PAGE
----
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TIP OF THE DAY: Riso Venere, Black Venere Rice

Black rice turns dark purple when cooked.
Photo by Hannah Kaminsky | THE NIBBLE.

 

You may have come across black rice in a Thai restaurant as an optional side. Black when harvested, it turns dark purple from the heat of cooking.

Black rice is an easy way to add excitement to a dish, from main courses to desserts like rice pudding. And now there’s a new black rice variety from Italy.

Riso venere (REE-zoe VEH-neh-ray) is a medium-grain hybrid that has a naturally black pericarp (the outermost skin of the grain). In Italian, the name means “Venus rice.”

The variety was created by Dr. Wang Xue Ren, a Chinese hybrid specialist. It is not genetically modified (that is, it is non-GMO) but is a hybrid of forbidden rice, also called emperor’s rice, a species that has grown in China for centuries. Until the 1800s it was cultivated only for the emperor and the nobility (hence, “forbidden” to others).

The Chinese cultivars of black rice could not adapt to cold European winters, but the hybrid does well in the Lombardy and Piedmont regions of Italy. Some Americans call the new hybrid “black vernere rice” or “black Venus rice.”

 

The heat from cooking turns the anthocyanins* in the hull from black to dark purple. Beyond the stunning color, the whole grain rice has a nutty, sweet taste.

If you can’t find it locally, you can buy black venere rice online.

Under the brand name Tenuta Castello, an organic-certified brand, the rice is produced using artisan techniques. The grain kernels are left largely intact, without polishing or shining. The result is great flavor and texture.

Rice is a complex carbohydrate; black rice is a whole grain. In addition to fiber, the hull contains magnesium, manganese, molybdenum and phosphorus, plus 4 times as much iron and twice the selenium† as white rice. There is no cholesterol, fat or sodium.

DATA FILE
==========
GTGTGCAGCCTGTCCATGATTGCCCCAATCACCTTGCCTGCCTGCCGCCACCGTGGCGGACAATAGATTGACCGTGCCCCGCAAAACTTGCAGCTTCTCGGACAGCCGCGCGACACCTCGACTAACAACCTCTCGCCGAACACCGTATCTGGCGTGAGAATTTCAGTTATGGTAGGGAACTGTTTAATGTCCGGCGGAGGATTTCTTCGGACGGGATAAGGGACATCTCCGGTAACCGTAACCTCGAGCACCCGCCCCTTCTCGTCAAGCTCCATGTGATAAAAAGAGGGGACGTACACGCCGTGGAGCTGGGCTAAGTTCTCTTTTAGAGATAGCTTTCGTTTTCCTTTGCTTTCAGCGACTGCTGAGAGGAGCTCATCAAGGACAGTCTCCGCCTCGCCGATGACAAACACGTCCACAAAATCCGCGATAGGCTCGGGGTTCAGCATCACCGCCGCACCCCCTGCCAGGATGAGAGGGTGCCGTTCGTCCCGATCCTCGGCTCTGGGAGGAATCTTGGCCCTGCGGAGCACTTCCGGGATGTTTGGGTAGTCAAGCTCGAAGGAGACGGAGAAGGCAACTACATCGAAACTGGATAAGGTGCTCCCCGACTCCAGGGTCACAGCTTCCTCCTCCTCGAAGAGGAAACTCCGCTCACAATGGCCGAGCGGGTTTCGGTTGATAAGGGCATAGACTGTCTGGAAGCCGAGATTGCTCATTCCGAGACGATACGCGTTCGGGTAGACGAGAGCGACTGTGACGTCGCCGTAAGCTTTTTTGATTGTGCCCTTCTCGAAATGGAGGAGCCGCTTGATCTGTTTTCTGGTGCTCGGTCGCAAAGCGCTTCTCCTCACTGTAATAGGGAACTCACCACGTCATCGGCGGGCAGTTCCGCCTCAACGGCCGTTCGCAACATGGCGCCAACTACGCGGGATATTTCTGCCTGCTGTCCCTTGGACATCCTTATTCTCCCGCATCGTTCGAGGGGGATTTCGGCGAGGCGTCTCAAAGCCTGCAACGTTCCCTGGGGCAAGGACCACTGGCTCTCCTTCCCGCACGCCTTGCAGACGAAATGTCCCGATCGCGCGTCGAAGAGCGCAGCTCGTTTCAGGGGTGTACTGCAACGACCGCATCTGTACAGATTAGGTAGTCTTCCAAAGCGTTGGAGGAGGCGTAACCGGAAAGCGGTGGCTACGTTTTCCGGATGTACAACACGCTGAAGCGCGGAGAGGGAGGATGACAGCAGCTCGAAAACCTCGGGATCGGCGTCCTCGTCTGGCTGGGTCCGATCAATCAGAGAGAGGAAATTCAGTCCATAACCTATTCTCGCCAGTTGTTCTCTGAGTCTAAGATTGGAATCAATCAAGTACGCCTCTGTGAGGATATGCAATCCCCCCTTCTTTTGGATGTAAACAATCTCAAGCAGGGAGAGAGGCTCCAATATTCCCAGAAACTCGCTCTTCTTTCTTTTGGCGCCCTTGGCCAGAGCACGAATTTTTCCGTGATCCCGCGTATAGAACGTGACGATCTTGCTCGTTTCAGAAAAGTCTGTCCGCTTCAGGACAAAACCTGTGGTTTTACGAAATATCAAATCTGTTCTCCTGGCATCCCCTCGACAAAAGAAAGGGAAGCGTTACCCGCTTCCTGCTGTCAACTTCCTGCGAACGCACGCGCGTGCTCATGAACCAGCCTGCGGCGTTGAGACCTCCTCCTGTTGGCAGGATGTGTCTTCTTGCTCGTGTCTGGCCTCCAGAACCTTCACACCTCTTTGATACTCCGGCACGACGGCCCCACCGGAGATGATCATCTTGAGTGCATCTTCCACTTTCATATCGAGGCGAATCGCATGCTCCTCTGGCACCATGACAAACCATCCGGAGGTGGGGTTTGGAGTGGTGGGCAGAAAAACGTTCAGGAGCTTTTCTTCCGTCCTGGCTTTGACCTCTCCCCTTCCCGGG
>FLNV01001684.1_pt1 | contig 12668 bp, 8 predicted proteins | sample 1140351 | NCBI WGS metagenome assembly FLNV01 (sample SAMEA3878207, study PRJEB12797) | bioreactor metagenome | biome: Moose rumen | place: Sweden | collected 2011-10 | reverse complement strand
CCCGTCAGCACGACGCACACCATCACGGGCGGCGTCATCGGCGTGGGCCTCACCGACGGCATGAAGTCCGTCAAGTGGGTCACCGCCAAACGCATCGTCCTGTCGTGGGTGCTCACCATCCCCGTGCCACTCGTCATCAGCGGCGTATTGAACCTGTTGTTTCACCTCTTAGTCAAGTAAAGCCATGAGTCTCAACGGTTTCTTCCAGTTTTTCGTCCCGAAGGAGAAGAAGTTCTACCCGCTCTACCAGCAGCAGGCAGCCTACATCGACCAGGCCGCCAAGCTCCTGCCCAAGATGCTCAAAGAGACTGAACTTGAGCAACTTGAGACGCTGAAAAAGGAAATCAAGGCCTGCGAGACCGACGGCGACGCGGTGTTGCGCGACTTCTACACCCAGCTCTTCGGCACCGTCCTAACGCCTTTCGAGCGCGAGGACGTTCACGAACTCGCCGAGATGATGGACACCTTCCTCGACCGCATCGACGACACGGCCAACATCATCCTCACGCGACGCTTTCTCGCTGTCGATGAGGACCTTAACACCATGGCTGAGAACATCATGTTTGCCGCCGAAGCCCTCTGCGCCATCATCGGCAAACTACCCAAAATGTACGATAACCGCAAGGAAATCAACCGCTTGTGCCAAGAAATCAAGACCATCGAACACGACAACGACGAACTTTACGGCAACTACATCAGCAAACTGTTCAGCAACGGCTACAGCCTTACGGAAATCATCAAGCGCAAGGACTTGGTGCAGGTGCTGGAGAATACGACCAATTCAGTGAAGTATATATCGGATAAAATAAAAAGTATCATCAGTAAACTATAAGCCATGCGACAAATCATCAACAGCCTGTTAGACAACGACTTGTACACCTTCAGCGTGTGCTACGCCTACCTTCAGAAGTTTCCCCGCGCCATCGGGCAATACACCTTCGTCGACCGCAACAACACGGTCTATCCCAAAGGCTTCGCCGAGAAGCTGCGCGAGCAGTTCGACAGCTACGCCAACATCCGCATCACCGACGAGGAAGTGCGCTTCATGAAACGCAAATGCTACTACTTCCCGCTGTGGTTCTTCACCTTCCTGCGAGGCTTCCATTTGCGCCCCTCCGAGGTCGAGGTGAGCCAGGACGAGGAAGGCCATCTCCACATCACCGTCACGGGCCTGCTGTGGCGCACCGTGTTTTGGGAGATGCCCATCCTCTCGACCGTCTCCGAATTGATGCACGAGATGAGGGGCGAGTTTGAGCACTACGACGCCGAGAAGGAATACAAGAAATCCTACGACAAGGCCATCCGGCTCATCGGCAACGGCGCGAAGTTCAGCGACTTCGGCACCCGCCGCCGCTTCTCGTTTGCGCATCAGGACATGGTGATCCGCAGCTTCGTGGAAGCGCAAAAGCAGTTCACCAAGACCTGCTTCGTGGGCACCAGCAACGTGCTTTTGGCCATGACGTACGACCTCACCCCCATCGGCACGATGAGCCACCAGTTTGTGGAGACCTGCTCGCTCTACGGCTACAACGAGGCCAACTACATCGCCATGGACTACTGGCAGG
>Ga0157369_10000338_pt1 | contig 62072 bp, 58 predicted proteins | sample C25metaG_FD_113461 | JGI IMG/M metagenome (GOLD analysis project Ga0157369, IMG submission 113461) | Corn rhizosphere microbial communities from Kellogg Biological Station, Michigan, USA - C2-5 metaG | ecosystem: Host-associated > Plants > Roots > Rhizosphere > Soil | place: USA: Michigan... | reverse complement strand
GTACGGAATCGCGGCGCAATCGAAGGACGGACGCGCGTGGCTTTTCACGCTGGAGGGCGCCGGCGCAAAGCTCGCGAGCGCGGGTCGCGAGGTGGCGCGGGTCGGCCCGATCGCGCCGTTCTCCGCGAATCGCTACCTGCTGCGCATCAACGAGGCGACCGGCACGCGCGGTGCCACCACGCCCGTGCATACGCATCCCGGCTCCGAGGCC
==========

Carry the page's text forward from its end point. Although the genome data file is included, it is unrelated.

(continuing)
*Anthocyanins are flavonoids, a type of antioxidant.

†Selenium is an important antioxidant: It helps to improve immune response, slow the aging processes and potentially reduce cancer risk.

 

WAYS TO SERVE BLACK RICE

Dramatic color is the name of the game. It is equally successful with bland colors (chicken, halibut, squid, tofu) and vibrant ones (Arctic char, salmon and shrimp). Serve it:

  • Instead of white rice, potatoes or noodles
  • With bright vegetables: green beans or peas, red cherry tomatoes
  • Indian style, as a side dish with green or yellow curries or with tandoori chicken
  • Italian style, with grilled artichoke hearts, fennel, radicchio and a garnish of pine nuts
  • In a rice salad, with complementary colors (green onion, red bell pepper or cherry tomatoes) and cubes of mozzarella cheese
  • In a risotto
  • With red or white beans for a new take on “rice and beans” (perhaps with some corn as well)
  • In rice pudding
  •  

    Black rice makes a beautiful bed for proteins, like this wild Alaskan salmon. Photo courtesy ILoveBlueSea.com.

     

    HOW TO COOK BLACK RICE

    Like brown rice, black rice contains the hull so requires a longer cooking time than white rice.

    1. RINSE one cup of black rice; soak for 1 hour in a pot with 1-3/4 cups water. Do not drain.

    2. ADD 1/2 teaspoon salt, bring to boil, cover and simmer for 30-35 minutes.

    3. REMOVE from heat; allow to sit, covered, for 10 minutes. Fluff and serve.

    It takes longer to cook if it has not been presoaked, and less time in a pressure cooker.

      





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